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Chekhov’s Gun

The following is an excerpt of Shelly Lowenkopf's story in Volume 7, Oh, Fortuna! which is available for purchase on Amazon or through our bookstore.

A long, boring commute to the Actors Home Medical Center in Calabasas, but their favorable copay made the trip worthwhile. The woman who stood before Bender in the waiting room looked shrunk down from the dozens of her screen performances. Bender knew better. Cameras and her acting abilities gave Eileen Rich height.

“What a brave thing to do,” Eileen Rich said. “So obvious you’re having fun with it.” Childlike mischief skip-danced into her smile. Further disarming him, she touched his hand. “You bring gravitas to wearing a chicken costume. Really a nice touch. So sorry we had to meet in a place like this.”

Bender nodded his thanks, fought the impulse to open this into a conversation. Eileen Rich, recognizing him. “Mr. Bender? I want to tell you—” Her hand on his. Would he ever get this opportunity again? Gravitas. Him in the chicken suit. Holy fuck.

Last thing to do in an accidental meeting, tell someone of her stature how much you admire her work. Worse yet, ask why she’s there.

A nurse tapped a thick file folder with his name on it, even had a miniature head shot of him. She nodded toward a bank of consultation rooms. “Ready for you in there.” Eileen Rich, back to looking tall again, smiled farewell.

Bender followed the nurse until a scrawny knob of a man, well into his eighties, grabbed his attention when he pumped his folded arms in an exaggerated mime of a chicken, flapping its wings.

“Hey,” Bender said. “That’s—”

The nurse said, “I see you recognize—”

“Efrem Bloom,” Bender said. “Efrem Bloom.”

“Honey,” the nurse said, “we get ‘em all here. And now, we got you. Cluck cluck.” She opened the door to a consultation room, motioned him to enter.


“You will please be seated.” A wispy woman, too small for her white lab coat, greeted him. The name, stitched over her upper pocket, J.S. Goldfarb, M.D. This agreed with the faux-brass nameplate he saw on the desk.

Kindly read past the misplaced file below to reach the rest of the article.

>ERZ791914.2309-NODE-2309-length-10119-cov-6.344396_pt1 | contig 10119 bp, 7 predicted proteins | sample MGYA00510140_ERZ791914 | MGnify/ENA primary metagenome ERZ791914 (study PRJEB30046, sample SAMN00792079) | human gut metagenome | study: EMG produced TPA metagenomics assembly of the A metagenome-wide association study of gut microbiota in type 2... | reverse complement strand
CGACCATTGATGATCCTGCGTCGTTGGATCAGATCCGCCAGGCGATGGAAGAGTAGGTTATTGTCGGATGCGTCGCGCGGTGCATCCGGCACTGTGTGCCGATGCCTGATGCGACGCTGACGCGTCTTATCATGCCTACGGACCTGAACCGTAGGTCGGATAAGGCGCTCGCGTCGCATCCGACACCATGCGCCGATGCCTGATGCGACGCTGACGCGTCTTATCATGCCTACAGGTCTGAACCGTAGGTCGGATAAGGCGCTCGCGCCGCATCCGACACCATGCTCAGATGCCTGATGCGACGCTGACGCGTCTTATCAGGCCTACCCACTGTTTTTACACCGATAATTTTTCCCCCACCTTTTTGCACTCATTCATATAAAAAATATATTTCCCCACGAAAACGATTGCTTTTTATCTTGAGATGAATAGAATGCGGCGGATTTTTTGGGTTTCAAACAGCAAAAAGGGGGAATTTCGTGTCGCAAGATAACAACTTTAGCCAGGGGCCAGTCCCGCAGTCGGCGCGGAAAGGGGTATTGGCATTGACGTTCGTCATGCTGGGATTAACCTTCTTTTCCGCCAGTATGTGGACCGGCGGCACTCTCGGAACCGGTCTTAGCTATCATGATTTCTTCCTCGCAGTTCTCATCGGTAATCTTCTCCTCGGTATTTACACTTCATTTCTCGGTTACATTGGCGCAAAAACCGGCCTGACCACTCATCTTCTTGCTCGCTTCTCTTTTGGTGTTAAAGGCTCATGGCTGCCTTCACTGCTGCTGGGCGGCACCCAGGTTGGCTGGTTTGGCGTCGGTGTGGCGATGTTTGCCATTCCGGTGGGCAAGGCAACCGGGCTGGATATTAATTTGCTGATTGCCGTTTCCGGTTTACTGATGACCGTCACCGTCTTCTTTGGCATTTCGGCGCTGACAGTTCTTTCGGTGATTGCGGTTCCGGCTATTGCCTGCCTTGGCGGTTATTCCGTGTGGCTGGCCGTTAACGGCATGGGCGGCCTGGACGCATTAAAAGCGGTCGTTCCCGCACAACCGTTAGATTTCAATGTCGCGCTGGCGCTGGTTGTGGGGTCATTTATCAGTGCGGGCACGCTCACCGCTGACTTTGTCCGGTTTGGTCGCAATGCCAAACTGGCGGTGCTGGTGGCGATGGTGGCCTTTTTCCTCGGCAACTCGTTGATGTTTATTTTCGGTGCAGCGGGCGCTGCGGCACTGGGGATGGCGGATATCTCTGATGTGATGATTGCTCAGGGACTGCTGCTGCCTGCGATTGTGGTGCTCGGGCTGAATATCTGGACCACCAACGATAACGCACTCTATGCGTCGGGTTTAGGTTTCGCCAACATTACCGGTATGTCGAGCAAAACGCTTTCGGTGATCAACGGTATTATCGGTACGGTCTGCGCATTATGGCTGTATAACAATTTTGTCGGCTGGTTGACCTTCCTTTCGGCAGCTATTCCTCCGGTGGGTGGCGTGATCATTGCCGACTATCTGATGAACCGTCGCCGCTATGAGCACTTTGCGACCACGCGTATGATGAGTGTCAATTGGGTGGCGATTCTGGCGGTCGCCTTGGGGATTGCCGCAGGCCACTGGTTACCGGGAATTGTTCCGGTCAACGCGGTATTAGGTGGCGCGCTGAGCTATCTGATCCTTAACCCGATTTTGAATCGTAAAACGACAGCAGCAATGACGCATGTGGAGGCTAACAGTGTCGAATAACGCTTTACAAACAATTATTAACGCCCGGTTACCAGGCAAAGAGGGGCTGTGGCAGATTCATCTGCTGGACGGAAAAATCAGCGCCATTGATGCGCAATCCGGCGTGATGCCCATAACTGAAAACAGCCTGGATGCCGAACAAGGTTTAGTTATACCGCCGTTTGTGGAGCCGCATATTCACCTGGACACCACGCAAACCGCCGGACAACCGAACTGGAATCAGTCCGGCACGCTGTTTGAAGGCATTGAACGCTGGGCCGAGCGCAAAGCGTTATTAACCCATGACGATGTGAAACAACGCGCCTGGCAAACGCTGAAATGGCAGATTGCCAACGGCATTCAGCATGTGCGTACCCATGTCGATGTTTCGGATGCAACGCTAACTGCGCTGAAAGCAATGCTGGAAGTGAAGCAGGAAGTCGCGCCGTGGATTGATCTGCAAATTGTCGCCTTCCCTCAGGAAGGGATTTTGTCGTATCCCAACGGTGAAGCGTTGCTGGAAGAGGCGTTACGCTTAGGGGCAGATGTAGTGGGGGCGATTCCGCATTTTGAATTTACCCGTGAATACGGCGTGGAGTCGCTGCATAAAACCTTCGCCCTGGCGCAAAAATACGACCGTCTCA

“I am Dr. Goldfarb, your assigned oncologist.”

Bender couldn’t suppress an “Uh?” that Dr. Goldfarb diagnosed at once. “Jnanada Srinavasian Goldfarb,” she said. “Goldfarb and I met as interns together at L.A. County General. Our families approved of the marriage. His because they thought I look Sephardic.”

“And yours?”

She tapped her embroidered name. “At least he’s a doctor.”

“If I’m assigned an oncologist,” Bender began, “that means I have cancer.”

“Well—” Dr. Goldfarb said.

“Either I have cancer or I don’t.”

“To be sure, you have cancer. But—” Her brows scrunched like caterpillars on warm pavement.

“Then what’s with the uncertainty?”

She scanned his chart. “I’m thinking I’ve seen you before.”

“Maybe you saw me in King Lear.”

Dr. Goldfarb shook her head. “I’d certainly remember King Lear. So dear to us in India. Remarkable similarities to our Bhagavad-Gita and Ramayana.” She shrugged India aside. “Back to cancer, with its four stages, represented by Roman numerals. Stage I, the tissues have begun to spread, you see. When they break through the membrane covering the affected area—” She paused. “Why am I associating you with chicken?”

Bender sighed. “And waffles.”

Dr. Goldfarb’s patina of detachment cracked into smile lines about her eyes and mouth.

“Chick’n Waf,” she said. “Of course. A great favorite of my husband. I can’t wait to tell him you are my patient.”

“About my cancer,” Bender said.

“Yes, of course,” Dr. Goldfarb said.

Bender admired the way her detachment forced her smile off stage.

“We find ourselves at a crossroads here,” she said. “I don’t think I’ve ever seen a situation like this.”

To read the rest of "Chekov's Gun" please purchase Volume 7 from Amazon or via our bookstore.

Shelly Lowenkopf

Shelly is a writer (short stories, novels, essays, and reviews), editor (books and magazines), and teacher (graduate level, undergraduate, and adult) who lives in Santa Barbara. He has learned from first-hand experience how much more difficult it is to write books that have been sold before they were written than to sell books that have already been finished. For this and other reasons, he has been called an ironist.

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